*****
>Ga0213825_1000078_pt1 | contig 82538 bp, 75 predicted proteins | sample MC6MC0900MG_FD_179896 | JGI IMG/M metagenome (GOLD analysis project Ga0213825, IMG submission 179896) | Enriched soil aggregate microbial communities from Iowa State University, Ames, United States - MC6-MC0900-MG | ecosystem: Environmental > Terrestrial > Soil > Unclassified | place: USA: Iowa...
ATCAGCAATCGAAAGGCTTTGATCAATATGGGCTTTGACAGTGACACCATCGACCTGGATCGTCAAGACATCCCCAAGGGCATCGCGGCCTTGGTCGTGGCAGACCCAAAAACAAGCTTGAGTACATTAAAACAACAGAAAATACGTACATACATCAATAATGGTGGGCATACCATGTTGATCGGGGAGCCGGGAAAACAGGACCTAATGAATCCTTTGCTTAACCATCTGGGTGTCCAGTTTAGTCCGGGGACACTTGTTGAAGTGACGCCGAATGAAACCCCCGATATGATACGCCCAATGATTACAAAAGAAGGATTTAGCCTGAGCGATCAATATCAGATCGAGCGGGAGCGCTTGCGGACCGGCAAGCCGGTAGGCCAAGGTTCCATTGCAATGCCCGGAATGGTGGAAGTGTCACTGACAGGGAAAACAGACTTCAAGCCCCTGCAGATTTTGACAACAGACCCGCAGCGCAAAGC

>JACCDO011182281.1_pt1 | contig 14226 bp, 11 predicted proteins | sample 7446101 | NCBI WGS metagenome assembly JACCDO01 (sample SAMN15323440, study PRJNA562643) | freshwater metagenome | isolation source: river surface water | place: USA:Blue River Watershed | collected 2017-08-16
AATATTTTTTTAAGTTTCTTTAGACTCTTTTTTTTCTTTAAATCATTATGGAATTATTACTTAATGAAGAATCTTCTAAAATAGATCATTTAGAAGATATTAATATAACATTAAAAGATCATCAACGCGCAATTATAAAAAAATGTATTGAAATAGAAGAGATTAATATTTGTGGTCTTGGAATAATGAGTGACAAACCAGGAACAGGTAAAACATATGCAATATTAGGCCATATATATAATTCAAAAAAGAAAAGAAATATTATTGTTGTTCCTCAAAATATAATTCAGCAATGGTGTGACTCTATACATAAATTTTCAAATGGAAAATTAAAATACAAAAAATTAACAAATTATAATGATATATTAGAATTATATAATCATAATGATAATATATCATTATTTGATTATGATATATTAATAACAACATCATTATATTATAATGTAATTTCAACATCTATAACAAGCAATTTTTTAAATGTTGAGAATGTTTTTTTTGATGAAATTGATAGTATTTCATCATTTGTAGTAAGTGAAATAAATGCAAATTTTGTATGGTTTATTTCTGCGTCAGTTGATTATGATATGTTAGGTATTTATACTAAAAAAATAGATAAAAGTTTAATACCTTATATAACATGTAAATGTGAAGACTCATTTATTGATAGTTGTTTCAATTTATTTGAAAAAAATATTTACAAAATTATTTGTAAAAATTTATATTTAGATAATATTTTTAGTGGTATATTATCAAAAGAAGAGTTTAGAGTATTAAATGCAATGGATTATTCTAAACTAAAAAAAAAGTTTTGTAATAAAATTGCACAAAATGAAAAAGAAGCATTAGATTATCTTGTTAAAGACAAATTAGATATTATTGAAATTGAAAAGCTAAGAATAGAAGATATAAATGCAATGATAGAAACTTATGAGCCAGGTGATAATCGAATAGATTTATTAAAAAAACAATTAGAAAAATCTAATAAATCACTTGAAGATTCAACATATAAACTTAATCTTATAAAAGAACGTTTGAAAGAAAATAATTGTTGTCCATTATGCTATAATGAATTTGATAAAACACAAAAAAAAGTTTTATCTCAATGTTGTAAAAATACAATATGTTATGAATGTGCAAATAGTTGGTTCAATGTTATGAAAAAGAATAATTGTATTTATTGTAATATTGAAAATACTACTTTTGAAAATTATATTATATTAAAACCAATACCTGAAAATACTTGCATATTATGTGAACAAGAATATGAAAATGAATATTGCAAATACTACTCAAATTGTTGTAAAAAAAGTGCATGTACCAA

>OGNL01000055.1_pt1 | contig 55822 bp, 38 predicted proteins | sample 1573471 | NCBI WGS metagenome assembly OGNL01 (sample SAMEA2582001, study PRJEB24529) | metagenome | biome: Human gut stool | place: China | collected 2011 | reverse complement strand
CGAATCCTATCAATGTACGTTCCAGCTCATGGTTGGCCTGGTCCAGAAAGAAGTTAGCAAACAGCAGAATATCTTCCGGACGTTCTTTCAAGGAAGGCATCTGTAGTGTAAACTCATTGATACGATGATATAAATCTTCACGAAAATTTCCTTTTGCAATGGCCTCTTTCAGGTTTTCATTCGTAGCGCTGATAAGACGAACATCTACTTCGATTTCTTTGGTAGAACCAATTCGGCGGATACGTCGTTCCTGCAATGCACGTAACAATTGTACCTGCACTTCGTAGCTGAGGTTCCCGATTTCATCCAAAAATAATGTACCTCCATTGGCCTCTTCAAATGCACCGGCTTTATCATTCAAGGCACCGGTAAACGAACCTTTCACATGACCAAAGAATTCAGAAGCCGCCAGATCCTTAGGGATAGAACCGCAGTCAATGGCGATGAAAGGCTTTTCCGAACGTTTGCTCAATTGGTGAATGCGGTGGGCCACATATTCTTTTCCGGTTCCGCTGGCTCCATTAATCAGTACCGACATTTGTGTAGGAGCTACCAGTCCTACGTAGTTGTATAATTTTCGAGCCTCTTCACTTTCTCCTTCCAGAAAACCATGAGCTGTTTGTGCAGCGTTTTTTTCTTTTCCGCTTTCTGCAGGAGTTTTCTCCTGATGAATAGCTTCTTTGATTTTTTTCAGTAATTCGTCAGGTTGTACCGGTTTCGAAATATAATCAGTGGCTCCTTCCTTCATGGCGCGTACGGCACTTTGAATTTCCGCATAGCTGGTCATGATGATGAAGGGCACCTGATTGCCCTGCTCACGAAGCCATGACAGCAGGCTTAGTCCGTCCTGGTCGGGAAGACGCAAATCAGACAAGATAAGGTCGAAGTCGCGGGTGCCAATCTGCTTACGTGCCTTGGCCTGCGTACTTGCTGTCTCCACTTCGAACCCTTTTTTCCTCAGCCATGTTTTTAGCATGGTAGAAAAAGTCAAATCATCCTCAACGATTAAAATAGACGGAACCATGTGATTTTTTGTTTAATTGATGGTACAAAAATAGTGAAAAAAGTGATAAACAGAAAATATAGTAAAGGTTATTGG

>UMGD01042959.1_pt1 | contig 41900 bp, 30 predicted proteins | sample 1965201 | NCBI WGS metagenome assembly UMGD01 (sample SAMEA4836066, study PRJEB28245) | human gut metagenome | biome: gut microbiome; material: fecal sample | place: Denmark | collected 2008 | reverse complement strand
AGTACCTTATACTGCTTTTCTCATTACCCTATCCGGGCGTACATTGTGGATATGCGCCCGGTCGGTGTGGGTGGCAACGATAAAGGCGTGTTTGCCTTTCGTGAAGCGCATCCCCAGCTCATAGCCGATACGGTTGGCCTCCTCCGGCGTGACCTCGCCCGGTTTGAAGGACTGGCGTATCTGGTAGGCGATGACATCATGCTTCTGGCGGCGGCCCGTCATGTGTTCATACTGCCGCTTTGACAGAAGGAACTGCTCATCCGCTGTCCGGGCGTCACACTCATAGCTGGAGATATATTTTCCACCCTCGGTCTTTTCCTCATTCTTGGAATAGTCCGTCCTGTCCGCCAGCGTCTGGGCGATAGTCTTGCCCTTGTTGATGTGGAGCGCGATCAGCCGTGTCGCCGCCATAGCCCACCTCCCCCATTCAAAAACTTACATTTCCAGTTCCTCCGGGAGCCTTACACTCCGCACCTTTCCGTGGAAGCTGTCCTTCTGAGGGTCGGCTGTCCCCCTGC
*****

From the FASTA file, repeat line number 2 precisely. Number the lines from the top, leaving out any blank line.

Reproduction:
ATCAGCAATCGAAAGGCTTTGATCAATATGGGCTTTGACAGTGACACCATCGACCTGGATCGTCAAGACATCCCCAAGGGCATCGCGGCCTTGGTCGTGGCAGACCCAAAAACAAGCTTGAGTACATTAAAACAACAGAAAATACGTACATACATCAATAATGGTGGGCATACCATGTTGATCGGGGAGCCGGGAAAACAGGACCTAATGAATCCTTTGCTTAACCATCTGGGTGTCCAGTTTAGTCCGGGGACACTTGTTGAAGTGACGCCGAATGAAACCCCCGATATGATACGCCCAATGATTACAAAAGAAGGATTTAGCCTGAGCGATCAATATCAGATCGAGCGGGAGCGCTTGCGGACCGGCAAGCCGGTAGGCCAAGGTTCCATTGCAATGCCCGGAATGGTGGAAGTGTCACTGACAGGGAAAACAGACTTCAAGCCCCTGCAGATTTTGACAACAGACCCGCAGCGCAAAGC